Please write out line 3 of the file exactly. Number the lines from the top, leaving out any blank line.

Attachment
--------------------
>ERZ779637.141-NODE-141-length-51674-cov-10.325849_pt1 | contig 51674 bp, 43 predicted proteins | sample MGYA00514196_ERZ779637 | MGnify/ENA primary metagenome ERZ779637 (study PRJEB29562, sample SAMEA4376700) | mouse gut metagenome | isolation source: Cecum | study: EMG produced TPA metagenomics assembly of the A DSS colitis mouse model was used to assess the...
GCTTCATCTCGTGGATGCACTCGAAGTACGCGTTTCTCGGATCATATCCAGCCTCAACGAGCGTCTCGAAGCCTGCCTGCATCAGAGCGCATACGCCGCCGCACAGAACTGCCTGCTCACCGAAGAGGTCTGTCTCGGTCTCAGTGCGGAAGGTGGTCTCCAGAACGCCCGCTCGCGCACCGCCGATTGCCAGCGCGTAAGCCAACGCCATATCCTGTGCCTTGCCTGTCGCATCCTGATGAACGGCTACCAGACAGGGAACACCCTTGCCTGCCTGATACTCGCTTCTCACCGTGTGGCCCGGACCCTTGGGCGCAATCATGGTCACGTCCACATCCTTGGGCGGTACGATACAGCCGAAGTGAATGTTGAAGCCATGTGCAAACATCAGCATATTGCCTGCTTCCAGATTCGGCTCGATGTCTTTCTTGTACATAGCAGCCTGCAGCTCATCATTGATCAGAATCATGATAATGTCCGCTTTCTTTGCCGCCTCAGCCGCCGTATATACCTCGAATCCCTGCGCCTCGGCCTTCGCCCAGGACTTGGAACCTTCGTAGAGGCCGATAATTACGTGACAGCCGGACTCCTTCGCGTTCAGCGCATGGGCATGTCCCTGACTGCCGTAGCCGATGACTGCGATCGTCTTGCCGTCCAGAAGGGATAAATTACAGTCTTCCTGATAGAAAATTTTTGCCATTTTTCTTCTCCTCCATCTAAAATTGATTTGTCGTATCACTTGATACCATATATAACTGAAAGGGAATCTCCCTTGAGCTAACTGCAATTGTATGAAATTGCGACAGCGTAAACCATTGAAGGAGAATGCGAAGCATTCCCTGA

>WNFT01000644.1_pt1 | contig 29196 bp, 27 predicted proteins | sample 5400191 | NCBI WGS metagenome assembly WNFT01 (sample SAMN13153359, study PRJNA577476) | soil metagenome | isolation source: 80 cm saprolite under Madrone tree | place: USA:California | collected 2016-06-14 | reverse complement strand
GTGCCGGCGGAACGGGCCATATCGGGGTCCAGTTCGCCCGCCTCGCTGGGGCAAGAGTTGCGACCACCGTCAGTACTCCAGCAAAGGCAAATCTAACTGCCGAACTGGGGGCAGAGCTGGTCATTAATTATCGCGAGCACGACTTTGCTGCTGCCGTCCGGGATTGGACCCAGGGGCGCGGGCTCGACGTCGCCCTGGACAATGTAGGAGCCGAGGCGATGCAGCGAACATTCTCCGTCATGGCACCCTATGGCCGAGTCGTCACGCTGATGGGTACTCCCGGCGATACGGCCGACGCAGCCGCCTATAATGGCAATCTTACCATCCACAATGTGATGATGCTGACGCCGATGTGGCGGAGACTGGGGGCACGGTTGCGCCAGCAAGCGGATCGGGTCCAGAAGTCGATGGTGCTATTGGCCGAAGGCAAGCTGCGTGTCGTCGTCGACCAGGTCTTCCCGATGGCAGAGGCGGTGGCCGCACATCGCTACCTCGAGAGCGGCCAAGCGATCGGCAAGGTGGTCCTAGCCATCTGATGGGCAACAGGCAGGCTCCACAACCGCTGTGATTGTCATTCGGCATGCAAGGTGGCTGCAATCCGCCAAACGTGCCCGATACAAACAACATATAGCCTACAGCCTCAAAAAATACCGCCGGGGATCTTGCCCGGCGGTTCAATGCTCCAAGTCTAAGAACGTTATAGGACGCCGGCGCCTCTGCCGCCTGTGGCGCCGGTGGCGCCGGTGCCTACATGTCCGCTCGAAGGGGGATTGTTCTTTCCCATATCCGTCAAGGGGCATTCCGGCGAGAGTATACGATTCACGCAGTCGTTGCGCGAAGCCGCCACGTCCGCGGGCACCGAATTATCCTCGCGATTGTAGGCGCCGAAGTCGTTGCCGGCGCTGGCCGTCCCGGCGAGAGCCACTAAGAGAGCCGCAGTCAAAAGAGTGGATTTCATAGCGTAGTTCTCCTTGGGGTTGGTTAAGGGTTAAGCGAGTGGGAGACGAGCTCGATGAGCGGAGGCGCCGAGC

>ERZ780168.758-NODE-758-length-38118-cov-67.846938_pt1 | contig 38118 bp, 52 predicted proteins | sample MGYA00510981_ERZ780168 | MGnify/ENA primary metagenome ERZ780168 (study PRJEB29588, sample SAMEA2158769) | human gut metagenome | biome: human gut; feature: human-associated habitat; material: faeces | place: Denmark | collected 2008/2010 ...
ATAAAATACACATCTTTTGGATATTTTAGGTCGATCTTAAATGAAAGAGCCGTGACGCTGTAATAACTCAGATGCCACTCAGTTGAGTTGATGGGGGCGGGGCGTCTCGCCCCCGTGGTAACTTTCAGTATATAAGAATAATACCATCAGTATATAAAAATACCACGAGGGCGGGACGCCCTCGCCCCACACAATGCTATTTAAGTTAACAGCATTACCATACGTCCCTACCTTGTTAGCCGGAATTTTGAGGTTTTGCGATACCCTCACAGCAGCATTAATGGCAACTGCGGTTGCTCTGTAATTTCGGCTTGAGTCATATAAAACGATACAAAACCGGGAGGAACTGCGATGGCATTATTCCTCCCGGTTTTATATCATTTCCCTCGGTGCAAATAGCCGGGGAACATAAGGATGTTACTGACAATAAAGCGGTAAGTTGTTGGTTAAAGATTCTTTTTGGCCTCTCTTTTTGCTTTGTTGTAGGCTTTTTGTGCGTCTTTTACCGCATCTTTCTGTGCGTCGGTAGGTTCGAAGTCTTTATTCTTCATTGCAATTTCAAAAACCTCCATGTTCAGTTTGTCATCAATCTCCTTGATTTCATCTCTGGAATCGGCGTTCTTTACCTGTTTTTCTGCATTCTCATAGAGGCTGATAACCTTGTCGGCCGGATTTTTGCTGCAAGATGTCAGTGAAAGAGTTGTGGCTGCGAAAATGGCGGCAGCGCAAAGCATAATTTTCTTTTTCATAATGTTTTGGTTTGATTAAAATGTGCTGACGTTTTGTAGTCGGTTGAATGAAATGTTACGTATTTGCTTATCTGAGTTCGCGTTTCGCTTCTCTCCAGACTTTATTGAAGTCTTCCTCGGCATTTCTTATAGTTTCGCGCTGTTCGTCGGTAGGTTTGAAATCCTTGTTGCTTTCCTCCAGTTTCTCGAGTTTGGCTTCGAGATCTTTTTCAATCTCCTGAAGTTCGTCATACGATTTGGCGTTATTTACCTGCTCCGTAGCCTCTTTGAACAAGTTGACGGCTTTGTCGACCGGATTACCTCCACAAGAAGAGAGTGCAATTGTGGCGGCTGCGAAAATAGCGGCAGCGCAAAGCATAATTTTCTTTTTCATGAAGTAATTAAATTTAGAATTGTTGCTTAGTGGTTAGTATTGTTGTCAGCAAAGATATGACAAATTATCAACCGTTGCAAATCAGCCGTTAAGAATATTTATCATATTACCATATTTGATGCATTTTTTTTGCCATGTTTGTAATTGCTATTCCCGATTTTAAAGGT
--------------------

>WNFT01000644.1_pt1 | contig 29196 bp, 27 predicted proteins | sample 5400191 | NCBI WGS metagenome assembly WNFT01 (sample SAMN13153359, study PRJNA577476) | soil metagenome | isolation source: 80 cm saprolite under Madrone tree | place: USA:California | collected 2016-06-14 | reverse complement strand